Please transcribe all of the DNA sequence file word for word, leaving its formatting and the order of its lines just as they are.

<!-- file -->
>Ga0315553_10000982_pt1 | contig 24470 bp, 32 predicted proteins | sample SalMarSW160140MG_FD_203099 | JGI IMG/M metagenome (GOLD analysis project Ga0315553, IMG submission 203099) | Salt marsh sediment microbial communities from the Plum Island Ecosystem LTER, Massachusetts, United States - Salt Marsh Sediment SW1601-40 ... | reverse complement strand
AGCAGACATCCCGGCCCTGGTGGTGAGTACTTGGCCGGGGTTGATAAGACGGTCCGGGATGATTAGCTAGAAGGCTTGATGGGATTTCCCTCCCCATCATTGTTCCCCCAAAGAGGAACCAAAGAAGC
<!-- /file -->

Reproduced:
>Ga0315553_10000982_pt1 | contig 24470 bp, 32 predicted proteins | sample SalMarSW160140MG_FD_203099 | JGI IMG/M metagenome (GOLD analysis project Ga0315553, IMG submission 203099) | Salt marsh sediment microbial communities from the Plum Island Ecosystem LTER, Massachusetts, United States - Salt Marsh Sediment SW1601-40 ... | reverse complement strand
AGCAGACATCCCGGCCCTGGTGGTGAGTACTTGGCCGGGGTTGATAAGACGGTCCGGGATGATTAGCTAGAAGGCTTGATGGGATTTCCCTCCCCATCATTGTTCCCCCAAAGAGGAACCAAAGAAGC